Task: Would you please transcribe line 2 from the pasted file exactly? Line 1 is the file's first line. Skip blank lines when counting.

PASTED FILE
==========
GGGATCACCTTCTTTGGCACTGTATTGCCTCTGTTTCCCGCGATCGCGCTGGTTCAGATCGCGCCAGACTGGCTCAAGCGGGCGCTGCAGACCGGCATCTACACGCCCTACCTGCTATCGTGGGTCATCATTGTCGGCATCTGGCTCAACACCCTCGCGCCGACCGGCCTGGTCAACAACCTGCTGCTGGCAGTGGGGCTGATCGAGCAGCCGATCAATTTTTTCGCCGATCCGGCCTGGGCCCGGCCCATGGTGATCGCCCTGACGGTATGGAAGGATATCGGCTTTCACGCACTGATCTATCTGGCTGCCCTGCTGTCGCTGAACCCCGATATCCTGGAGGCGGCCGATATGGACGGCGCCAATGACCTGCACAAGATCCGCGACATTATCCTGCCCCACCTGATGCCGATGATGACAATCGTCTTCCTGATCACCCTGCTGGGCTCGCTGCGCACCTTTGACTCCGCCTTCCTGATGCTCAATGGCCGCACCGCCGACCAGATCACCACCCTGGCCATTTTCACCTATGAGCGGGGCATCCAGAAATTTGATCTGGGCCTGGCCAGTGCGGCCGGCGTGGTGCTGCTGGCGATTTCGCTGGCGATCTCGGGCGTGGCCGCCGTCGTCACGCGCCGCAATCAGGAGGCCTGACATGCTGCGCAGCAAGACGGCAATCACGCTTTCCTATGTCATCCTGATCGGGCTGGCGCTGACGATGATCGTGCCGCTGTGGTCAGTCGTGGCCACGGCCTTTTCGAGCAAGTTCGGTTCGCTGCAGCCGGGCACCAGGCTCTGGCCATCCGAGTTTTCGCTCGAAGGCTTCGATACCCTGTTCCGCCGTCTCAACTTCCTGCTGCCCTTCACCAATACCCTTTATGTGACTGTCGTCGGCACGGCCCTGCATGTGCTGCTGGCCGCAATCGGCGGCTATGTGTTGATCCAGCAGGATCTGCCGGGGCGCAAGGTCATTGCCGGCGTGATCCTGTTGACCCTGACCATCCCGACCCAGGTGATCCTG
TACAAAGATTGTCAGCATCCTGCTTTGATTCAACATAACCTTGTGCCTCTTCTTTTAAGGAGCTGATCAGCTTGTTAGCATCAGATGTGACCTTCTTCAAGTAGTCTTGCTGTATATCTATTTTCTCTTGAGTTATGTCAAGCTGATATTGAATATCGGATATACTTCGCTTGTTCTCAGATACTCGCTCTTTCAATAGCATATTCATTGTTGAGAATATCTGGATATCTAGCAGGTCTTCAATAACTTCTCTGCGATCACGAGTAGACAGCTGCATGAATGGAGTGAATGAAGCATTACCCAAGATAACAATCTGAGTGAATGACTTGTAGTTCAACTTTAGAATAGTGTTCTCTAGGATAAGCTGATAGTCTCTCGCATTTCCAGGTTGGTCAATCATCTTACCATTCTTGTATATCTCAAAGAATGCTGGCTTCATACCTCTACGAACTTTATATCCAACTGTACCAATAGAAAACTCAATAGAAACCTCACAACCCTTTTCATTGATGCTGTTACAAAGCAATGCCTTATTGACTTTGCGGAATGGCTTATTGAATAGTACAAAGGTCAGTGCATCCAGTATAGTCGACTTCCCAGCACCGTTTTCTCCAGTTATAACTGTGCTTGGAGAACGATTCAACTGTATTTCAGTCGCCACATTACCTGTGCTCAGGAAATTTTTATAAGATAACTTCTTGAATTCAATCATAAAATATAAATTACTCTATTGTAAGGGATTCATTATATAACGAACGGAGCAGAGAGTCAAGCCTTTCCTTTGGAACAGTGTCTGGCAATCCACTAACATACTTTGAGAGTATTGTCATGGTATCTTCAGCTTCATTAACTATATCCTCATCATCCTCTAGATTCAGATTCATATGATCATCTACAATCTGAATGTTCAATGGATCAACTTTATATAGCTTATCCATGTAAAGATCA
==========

TACAAAGATTGTCAGCATCCTGCTTTGATTCAACATAACCTTGTGCCTCTTCTTTTAAGGAGCTGATCAGCTTGTTAGCATCAGATGTGACCTTCTTCAAGTAGTCTTGCTGTATATCTATTTTCTCTTGAGTTATGTCAAGCTGATATTGAATATCGGATATACTTCGCTTGTTCTCAGATACTCGCTCTTTCAATAGCATATTCATTGTTGAGAATATCTGGATATCTAGCAGGTCTTCAATAACTTCTCTGCGATCACGAGTAGACAGCTGCATGAATGGAGTGAATGAAGCATTACCCAAGATAACAATCTGAGTGAATGACTTGTAGTTCAACTTTAGAATAGTGTTCTCTAGGATAAGCTGATAGTCTCTCGCATTTCCAGGTTGGTCAATCATCTTACCATTCTTGTATATCTCAAAGAATGCTGGCTTCATACCTCTACGAACTTTATATCCAACTGTACCAATAGAAAACTCAATAGAAACCTCACAACCCTTTTCATTGATGCTGTTACAAAGCAATGCCTTATTGACTTTGCGGAATGGCTTATTGAATAGTACAAAGGTCAGTGCATCCAGTATAGTCGACTTCCCAGCACCGTTTTCTCCAGTTATAACTGTGCTTGGAGAACGATTCAACTGTATTTCAGTCGCCACATTACCTGTGCTCAGGAAATTTTTATAAGATAACTTCTTGAATTCAATCATAAAATATAAATTACTCTATTGTAAGGGATTCATTATATAACGAACGGAGCAGAGAGTCAAGCCTTTCCTTTGGAACAGTGTCTGGCAATCCACTAACATACTTTGAGAGTATTGTCATGGTATCTTCAGCTTCATTAACTATATCCTCATCATCCTCTAGATTCAGATTCATATGATCATCTACAATCTGAATGTTCAATGGATCAACTTTATATAGCTTATCCATGTAAAGATCA